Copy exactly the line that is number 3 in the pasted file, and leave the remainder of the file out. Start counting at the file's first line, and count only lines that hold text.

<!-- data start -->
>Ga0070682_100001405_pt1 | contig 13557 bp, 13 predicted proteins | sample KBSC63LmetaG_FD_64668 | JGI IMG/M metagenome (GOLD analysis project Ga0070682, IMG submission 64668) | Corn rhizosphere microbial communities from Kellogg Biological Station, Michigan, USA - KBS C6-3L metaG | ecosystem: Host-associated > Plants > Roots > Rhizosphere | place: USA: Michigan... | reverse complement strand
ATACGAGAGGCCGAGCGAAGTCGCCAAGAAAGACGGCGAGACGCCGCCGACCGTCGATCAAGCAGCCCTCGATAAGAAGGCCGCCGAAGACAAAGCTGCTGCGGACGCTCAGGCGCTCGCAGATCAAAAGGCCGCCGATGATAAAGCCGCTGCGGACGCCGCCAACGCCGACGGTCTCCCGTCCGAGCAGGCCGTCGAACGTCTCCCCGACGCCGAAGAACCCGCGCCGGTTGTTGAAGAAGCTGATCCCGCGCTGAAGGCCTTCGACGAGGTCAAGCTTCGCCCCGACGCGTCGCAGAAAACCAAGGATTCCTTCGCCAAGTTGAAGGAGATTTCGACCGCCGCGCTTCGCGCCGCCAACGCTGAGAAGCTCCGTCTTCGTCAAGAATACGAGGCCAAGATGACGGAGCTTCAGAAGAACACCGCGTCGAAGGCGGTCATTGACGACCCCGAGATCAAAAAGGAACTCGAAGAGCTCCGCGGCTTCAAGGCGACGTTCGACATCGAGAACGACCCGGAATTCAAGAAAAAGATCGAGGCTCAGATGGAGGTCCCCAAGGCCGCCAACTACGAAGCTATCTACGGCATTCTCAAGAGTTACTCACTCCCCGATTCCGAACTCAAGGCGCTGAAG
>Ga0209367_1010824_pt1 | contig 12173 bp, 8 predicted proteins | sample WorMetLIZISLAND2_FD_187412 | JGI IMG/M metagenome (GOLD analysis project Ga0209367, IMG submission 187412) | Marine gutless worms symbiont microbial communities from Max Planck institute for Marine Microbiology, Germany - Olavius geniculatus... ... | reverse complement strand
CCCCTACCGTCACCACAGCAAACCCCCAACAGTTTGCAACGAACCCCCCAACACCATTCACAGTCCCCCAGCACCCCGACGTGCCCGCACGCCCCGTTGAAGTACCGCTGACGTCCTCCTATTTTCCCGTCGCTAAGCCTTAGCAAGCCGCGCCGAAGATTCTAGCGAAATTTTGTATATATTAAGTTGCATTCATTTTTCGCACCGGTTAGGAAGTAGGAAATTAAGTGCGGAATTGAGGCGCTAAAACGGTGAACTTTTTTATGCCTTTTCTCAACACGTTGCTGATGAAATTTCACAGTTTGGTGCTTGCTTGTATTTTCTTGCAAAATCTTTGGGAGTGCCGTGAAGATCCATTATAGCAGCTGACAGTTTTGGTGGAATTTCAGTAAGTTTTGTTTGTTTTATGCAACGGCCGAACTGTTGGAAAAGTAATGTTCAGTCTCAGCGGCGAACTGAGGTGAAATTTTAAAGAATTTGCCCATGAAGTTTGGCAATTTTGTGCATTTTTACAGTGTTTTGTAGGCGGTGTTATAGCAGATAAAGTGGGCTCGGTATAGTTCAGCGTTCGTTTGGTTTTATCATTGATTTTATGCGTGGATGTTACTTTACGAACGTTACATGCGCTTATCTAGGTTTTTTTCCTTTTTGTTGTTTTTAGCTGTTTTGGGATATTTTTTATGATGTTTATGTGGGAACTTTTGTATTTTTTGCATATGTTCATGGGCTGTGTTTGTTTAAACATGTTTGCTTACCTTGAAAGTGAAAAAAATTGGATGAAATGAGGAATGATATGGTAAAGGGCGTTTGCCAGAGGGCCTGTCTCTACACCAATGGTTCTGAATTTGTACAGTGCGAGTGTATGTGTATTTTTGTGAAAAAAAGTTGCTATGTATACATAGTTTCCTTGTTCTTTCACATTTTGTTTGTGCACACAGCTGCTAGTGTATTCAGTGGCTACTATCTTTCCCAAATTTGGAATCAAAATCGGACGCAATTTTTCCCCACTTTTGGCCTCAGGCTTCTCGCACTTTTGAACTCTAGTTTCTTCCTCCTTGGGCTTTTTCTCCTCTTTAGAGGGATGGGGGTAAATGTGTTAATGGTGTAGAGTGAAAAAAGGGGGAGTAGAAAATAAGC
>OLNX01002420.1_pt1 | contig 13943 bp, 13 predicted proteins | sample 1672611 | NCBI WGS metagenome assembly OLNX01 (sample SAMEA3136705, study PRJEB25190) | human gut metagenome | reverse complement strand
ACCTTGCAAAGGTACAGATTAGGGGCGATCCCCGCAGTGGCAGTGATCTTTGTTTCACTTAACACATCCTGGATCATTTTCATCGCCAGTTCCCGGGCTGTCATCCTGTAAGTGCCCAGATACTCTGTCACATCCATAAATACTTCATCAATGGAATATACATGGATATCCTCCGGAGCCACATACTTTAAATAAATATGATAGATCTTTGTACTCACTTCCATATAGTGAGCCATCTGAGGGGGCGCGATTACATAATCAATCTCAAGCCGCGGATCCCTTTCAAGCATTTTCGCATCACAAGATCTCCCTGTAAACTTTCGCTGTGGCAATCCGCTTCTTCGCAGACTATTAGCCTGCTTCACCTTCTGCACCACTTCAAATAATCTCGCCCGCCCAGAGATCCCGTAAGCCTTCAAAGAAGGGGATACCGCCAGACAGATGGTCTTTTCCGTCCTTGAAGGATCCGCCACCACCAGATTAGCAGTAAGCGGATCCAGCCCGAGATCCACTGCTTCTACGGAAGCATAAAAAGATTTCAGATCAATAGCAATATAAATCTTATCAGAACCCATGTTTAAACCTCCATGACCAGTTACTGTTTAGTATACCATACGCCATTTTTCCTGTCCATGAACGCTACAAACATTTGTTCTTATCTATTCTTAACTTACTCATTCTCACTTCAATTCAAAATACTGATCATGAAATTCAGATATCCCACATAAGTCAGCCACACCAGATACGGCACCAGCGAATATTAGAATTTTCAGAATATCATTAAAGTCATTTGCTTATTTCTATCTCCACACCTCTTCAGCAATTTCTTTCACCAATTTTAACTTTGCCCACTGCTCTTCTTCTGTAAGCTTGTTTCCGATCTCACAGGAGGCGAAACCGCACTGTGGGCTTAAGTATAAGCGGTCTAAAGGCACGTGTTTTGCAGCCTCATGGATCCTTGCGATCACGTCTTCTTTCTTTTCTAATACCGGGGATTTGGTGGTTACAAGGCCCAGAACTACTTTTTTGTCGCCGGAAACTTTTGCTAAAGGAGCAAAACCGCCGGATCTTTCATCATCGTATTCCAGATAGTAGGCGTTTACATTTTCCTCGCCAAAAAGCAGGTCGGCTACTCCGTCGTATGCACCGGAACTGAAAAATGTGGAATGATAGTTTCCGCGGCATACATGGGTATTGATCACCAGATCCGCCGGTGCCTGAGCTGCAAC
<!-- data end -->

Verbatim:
>Ga0209367_1010824_pt1 | contig 12173 bp, 8 predicted proteins | sample WorMetLIZISLAND2_FD_187412 | JGI IMG/M metagenome (GOLD analysis project Ga0209367, IMG submission 187412) | Marine gutless worms symbiont microbial communities from Max Planck institute for Marine Microbiology, Germany - Olavius geniculatus... ... | reverse complement strand